- Vomiting and Diarrhea
- Hives and Itching
- Loss of Appetite
- Lack of Coordination or Mobility
- Seizures and Convulsions
- Lethargy and Depression
- Excessive Drool
If your dog exhibits any of these symptoms after taking a preventative medication, speak to a professional for advice on switching them onto something else.
How Much Does Heartworm Treatment Cost?
This depends on just how much treatment is needed – which, again, depends on how far the disease has progressed within your dog.
It is safe to say that anybody looking to undertake a full course of heartworm treatment for their dog should be prepared to hand over at least four figures. We did warn you that heartworm treatment doesn’t come cheap. This will cover the medications required to treat your pet, and the fact that they will need to spend at least one night in the vet surgery – possibly longer if surgery is needed.
There will also be a period of convalescence after the fact, possibly one that involves the purchasing of medications that will help your canine chum overcome any side effects of their treatment. That’s a lot of money and a lot of discomfort for your dog. Surely the idea of prevention is much more appealing?
Will My Pet Insurance Cover the Cost of Heartworm Treatment?
This depends on your contract with your insurer, so read the small print very carefully before deciding upon which policy to take out.
Some policies will cover the cost of preventative measures against heartworm, others will pay for the surgical or medical intervention required after the fact, and others still will play no part at all in heartworm.
Where pet insurance is concerned, you always get what you pay for. Pay close attention to what is offered by your insurer (and consider the price of the excess alongside your monthly payments), and make an informed choice if you consider your dog to be at risk of contracting this condition.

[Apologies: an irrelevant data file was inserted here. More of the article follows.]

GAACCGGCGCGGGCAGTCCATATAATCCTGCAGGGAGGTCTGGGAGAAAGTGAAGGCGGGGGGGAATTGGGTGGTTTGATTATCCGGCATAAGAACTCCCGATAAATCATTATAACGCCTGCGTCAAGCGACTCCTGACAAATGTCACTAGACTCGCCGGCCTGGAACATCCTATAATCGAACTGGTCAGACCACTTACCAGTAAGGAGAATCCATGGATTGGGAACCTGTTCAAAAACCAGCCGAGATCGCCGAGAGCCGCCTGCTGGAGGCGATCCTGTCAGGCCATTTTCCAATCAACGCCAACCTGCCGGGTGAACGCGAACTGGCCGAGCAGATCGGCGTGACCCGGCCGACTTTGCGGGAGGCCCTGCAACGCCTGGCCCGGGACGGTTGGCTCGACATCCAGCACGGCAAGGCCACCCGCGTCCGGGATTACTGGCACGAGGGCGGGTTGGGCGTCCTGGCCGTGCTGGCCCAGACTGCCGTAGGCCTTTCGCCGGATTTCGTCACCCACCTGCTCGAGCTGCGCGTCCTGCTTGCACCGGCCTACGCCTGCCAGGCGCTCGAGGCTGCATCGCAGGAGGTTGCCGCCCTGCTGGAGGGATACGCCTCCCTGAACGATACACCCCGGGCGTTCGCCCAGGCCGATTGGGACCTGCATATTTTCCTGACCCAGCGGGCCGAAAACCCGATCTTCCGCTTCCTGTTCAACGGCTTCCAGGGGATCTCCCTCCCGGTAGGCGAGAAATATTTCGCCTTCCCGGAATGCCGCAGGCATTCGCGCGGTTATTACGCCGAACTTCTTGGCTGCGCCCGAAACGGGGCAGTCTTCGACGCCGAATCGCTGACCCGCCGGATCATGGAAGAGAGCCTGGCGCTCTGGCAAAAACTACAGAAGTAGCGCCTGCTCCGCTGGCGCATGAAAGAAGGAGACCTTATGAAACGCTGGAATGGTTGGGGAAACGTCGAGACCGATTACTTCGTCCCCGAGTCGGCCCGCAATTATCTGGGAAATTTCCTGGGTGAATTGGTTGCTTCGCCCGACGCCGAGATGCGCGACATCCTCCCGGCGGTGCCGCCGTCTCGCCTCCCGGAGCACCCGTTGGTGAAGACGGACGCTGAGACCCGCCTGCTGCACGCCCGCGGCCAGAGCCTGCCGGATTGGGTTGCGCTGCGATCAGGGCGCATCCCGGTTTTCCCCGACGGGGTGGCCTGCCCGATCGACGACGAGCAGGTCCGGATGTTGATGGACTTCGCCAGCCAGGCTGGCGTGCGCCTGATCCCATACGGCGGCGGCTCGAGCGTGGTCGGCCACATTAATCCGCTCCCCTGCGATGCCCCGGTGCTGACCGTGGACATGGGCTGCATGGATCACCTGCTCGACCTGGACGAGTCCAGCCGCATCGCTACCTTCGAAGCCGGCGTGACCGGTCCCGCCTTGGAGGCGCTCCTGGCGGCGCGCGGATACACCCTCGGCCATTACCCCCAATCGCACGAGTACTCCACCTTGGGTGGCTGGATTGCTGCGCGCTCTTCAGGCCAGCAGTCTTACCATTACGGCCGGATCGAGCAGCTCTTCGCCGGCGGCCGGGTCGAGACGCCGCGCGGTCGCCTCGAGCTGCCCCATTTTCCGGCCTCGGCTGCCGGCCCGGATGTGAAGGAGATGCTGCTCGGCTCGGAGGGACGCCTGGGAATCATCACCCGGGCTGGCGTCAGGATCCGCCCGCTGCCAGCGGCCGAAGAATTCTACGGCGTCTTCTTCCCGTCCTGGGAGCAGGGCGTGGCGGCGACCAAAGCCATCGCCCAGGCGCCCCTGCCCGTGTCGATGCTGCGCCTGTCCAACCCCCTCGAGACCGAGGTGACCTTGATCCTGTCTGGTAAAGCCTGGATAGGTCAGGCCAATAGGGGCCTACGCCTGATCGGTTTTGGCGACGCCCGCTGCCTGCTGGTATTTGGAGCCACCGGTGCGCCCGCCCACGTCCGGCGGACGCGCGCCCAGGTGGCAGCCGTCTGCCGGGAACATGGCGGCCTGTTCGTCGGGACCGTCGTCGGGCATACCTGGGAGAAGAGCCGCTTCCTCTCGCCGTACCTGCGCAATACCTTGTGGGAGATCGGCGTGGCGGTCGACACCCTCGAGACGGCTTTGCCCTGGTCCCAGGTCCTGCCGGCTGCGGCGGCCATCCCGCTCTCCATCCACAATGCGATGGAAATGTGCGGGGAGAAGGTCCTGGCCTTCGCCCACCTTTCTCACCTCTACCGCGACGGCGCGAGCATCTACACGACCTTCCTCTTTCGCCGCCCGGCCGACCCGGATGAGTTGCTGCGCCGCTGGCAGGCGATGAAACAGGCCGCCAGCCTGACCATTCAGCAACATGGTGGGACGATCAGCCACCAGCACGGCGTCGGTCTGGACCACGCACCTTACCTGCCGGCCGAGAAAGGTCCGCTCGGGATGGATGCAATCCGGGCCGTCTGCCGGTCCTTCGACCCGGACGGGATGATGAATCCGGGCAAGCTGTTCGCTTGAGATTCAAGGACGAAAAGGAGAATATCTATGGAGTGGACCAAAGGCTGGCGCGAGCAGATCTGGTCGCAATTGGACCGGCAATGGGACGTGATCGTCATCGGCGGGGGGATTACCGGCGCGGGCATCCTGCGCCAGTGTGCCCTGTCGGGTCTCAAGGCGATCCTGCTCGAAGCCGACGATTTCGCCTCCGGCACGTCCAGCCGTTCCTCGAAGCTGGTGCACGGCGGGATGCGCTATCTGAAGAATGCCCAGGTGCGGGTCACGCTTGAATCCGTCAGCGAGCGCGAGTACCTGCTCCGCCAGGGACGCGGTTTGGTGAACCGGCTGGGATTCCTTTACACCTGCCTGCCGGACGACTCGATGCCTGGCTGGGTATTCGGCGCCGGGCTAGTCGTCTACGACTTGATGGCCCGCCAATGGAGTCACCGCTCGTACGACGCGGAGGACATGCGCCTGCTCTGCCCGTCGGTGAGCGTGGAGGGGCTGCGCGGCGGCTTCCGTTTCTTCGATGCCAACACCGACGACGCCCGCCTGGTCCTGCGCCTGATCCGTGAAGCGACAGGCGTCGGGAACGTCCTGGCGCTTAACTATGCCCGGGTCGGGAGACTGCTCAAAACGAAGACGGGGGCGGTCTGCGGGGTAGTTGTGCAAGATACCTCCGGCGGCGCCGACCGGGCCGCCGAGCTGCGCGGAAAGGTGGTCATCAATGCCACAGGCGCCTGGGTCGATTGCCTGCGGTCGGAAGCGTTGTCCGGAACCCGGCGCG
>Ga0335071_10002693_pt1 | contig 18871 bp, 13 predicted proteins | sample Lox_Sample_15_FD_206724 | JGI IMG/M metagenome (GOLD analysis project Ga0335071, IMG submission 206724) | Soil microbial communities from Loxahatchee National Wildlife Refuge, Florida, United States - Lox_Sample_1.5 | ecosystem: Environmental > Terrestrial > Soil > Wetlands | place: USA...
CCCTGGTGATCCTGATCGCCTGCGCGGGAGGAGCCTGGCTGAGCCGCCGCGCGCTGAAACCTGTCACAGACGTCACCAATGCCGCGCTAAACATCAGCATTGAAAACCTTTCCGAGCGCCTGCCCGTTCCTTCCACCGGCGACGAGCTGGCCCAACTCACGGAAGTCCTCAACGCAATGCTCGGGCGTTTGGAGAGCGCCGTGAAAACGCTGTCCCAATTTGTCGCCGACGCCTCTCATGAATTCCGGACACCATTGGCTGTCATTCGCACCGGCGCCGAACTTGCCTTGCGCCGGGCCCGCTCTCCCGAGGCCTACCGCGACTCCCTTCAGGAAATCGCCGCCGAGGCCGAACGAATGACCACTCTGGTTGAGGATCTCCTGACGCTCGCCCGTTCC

How to Care for a Dog After Heartworm Treatment
The most important thing to know is that your dog will need to be watched regularly, so keep in constant contact with your vet during the recovery period and be prepared to leap into action if you spot any untoward symptoms as part of your canine’s recovery.
It’s also important to know that, after a dog has undergone heartworm treatment, they’ll have to take things very, very easy. This means that you’ll have to make your dog comfortable and give them space.
If you haven’t previously done so, check out the guide on to how to crate train a dog that barks and whines. The same advice applies here – giving your dog somewhere they feel safe and relaxed is hugely important.
Your dog will also need to rest, so make sure that their crate (or open bed if that’s the approach that you decide to take) is somewhere away from the rest of your family. If your dog is under the weather, young children may want to cheer them up by playing.
Unfortunately, Fido will not be able to undertake exercise while recovering from heartworm treatment, so remove the temptation from his or her path. Plenty of love, plenty of food and water, and plenty of sleep – that’s the only way that your dog will make a full recovery.
How Long Will It Take for a Dog to Be Active Following Treatment?
It will take around six weeks – four at the absolute least – before your dog can get back to being their old running, jumping and playing selves.
It’s hugely important that your canine companion is given enough time to recover fully from their ordeal, as excessive exercise will aggravate their problems and potentially undo all the work of their invasive and expensive treatments.